We are in the midst of a fight for civil rights. The abrupt killings of Trayvon Martin, Eric Garner, and other unarmed black men have caused mass outrage. This summer, a massacre at a historic black church in Charleston made it clear that there is still much progress to be made. A Confederate flag flying near South Carolina’s capitol also highlighted that despite many advancements, symbols of racism have become ingrained in our everyday lives.
In July, protesters forced South Carolina to remove the flag. But many other streets, libraries, and even our currency, undeservedly honor historical figures that implemented racist policies. If we want to progress as a nation, we shouldn’t stop at removing the Confederate flag — we should reconsider the names of our schools.
My hometown of Miami is a cultural melting pot today, but it also felt the racial conflicts of American history. The “separate but equal” slogan that oppressed African Americans caused as much damage in Miami as anywhere else, filling the city with “colored” restrooms, “white only” signs, and segregated public schools. Many of Miami’s original trolleys and buses included “black only” seating in the back.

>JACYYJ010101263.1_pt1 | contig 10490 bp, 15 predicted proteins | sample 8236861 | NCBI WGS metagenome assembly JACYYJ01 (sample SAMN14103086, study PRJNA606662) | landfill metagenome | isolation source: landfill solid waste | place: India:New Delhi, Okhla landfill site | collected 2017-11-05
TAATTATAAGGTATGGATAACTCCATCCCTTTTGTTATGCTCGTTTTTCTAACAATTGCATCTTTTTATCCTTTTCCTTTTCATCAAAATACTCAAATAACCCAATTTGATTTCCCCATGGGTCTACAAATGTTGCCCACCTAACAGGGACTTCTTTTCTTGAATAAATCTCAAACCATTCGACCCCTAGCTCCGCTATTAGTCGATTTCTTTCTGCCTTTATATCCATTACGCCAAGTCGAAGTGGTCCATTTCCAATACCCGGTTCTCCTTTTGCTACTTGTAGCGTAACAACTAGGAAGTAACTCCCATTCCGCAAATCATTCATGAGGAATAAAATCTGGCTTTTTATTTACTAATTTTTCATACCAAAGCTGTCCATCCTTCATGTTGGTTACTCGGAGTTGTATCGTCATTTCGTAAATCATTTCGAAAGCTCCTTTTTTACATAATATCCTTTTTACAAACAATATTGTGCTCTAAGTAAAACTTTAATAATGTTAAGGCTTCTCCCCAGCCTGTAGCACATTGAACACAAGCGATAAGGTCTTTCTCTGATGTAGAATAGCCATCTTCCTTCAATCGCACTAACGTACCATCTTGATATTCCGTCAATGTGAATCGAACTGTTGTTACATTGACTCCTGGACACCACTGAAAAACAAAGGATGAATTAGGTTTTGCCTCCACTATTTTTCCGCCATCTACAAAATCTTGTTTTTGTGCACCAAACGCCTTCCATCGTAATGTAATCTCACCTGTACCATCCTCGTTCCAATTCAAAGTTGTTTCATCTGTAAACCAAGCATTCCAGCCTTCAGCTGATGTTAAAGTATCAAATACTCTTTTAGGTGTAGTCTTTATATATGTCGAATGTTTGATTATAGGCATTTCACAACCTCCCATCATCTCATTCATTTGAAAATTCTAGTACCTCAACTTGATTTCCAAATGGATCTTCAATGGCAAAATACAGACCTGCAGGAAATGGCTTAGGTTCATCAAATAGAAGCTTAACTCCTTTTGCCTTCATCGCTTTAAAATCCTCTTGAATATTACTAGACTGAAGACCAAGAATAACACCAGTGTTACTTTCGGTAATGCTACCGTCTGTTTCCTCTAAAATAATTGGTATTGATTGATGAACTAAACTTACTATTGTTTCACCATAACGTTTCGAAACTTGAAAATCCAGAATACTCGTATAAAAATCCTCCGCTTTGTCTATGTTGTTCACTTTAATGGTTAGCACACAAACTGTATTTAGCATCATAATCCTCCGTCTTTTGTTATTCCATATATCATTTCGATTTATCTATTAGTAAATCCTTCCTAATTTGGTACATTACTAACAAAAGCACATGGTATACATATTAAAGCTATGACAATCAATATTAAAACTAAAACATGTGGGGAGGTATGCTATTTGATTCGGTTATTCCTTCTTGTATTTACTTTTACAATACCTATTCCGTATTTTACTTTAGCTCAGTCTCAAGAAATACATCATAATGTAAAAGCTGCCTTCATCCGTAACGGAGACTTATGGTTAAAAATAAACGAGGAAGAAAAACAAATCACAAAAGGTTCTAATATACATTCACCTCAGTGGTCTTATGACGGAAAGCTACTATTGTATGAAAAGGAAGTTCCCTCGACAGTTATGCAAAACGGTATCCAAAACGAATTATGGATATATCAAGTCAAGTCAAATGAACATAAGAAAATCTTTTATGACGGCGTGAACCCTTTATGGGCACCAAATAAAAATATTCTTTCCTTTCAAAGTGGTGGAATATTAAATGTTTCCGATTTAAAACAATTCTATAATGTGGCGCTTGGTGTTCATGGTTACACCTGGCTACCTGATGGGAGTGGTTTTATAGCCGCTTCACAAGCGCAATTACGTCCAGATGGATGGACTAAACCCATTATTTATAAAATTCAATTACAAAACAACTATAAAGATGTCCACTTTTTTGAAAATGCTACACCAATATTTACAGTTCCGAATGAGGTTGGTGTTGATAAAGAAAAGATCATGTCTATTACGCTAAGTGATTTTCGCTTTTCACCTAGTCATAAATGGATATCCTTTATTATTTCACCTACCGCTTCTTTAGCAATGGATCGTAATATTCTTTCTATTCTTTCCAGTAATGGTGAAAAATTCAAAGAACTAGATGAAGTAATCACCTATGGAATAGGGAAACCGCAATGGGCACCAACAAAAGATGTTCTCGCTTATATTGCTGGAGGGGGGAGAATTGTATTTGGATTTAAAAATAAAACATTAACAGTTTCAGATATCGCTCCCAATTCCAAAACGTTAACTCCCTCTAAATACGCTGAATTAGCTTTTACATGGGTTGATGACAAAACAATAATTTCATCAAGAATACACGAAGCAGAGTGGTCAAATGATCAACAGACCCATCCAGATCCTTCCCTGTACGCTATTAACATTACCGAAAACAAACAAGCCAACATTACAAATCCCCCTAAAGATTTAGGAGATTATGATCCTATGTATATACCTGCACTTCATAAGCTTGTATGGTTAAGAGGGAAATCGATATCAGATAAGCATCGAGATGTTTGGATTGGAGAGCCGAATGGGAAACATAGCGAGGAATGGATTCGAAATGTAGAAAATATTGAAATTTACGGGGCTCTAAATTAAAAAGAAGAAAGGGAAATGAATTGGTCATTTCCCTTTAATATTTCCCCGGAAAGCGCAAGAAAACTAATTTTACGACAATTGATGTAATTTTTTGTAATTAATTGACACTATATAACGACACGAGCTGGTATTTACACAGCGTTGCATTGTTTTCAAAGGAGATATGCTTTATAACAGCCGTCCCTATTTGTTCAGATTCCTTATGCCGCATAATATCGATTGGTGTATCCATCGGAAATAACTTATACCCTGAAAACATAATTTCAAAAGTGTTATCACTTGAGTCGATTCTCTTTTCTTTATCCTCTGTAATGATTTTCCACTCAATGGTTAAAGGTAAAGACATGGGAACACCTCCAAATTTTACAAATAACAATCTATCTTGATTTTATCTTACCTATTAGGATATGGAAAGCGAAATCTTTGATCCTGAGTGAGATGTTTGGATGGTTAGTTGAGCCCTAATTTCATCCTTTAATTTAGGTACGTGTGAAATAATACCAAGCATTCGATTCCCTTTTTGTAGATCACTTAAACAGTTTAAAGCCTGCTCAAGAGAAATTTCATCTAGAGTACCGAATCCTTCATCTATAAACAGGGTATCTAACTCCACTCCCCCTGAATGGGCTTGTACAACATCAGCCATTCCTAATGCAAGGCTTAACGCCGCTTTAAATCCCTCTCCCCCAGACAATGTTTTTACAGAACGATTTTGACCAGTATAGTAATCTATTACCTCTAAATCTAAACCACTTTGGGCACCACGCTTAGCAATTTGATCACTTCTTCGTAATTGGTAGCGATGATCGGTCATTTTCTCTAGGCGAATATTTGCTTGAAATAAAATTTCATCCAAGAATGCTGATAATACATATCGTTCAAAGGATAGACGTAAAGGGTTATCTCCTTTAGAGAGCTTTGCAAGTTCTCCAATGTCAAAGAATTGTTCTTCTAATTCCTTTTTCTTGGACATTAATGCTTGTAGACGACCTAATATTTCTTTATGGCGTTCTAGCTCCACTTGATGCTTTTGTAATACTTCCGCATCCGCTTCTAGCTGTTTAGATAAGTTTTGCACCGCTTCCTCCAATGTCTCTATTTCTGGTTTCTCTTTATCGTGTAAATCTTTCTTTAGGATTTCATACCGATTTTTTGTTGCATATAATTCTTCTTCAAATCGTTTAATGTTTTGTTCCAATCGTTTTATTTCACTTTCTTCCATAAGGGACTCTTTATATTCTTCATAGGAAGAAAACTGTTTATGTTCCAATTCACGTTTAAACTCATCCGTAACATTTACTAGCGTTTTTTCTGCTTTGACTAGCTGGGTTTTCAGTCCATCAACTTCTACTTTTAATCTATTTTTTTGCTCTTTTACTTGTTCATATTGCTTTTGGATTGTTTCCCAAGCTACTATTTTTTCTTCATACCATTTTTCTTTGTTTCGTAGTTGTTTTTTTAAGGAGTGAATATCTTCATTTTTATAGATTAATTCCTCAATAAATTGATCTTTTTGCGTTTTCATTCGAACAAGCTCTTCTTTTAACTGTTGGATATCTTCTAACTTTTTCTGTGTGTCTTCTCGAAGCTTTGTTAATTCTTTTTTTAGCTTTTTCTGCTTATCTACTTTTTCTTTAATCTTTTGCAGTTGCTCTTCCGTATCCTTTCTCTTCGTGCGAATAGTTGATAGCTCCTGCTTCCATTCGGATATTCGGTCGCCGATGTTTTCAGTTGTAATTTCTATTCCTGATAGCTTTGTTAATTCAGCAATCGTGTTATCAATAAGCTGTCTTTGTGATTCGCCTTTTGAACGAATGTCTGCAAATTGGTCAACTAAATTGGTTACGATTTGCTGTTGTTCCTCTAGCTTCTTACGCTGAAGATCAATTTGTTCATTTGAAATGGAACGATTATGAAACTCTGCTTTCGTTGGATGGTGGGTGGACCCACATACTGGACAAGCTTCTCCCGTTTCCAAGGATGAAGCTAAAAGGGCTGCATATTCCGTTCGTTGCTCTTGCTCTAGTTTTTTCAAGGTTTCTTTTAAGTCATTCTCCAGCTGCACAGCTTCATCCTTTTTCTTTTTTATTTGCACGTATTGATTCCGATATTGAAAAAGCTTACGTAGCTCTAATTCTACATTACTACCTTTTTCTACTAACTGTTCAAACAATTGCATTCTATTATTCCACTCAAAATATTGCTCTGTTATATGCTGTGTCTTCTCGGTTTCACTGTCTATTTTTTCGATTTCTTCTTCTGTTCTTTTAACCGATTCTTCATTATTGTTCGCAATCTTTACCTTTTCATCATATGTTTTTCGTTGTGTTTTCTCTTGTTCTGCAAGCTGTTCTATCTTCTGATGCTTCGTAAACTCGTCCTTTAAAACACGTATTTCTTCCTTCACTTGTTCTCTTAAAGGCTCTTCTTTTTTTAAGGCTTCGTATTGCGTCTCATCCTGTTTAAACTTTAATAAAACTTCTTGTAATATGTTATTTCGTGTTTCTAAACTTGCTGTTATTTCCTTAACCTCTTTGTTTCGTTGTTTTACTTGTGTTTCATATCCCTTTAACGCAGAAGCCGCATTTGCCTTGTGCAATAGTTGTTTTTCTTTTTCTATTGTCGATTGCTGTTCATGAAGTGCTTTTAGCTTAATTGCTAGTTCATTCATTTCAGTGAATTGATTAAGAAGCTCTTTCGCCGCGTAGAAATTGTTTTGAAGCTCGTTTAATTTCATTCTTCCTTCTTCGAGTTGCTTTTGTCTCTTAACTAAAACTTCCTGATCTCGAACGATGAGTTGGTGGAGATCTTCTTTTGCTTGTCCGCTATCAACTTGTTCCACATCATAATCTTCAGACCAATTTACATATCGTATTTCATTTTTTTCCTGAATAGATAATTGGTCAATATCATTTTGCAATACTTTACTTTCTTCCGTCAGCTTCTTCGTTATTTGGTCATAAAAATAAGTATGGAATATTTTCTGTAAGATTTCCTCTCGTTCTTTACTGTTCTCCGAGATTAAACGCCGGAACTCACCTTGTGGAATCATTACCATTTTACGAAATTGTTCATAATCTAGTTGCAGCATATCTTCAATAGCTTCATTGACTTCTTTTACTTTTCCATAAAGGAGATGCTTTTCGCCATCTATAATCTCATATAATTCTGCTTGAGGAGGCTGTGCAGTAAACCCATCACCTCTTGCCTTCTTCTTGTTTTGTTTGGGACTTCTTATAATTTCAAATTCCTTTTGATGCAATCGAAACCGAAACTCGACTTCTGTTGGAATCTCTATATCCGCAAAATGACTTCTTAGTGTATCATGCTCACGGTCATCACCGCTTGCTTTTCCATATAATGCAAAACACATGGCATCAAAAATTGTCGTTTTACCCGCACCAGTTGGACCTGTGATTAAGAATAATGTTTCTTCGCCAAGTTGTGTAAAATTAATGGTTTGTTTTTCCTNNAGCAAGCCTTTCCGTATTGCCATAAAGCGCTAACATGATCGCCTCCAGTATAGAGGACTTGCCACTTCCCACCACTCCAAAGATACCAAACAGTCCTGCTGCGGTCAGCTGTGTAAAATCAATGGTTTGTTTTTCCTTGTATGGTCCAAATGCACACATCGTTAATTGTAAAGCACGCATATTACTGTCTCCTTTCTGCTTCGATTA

My school is named after Andrew Jackson, the seventh president of the United States. Jackson was a slave owner, and his Indian Removal Act of 1830 led to the displacement and massacre of thousands of Native Americans. My school’s neighborhood was predominantly white until the 1950s, but is more than 90 percent black and Hispanic today.
The numbers are even starker at Miami Jackson High School: 99 percent of the students are black or Hispanic, and only 1 percent are white. It is distasteful that such a school is named after a slave owner and Indian killer. That is comparable to a predominately Jewish school being named after Hitler. Jackson’s actions as president directly led to the slaughter of thousands of Native Americans, and gave millions of acres of land to white settlers and slave plantations.
To be sure, some argue that Andrew Jackson should be honored because he was a president of the United States. However, the negative impact he had on the lives of people persists to this day and outweighs his importance as a historic figure.
My school honored Andrew Jackson with a plaque in 1939. It’s guarded by metal bars so we don’t step over it while entering the school. But if South Carolina lawmakers voted to remove a symbol of hate from their capitol, we can fight to remove this honor from a president who oppressed entire races.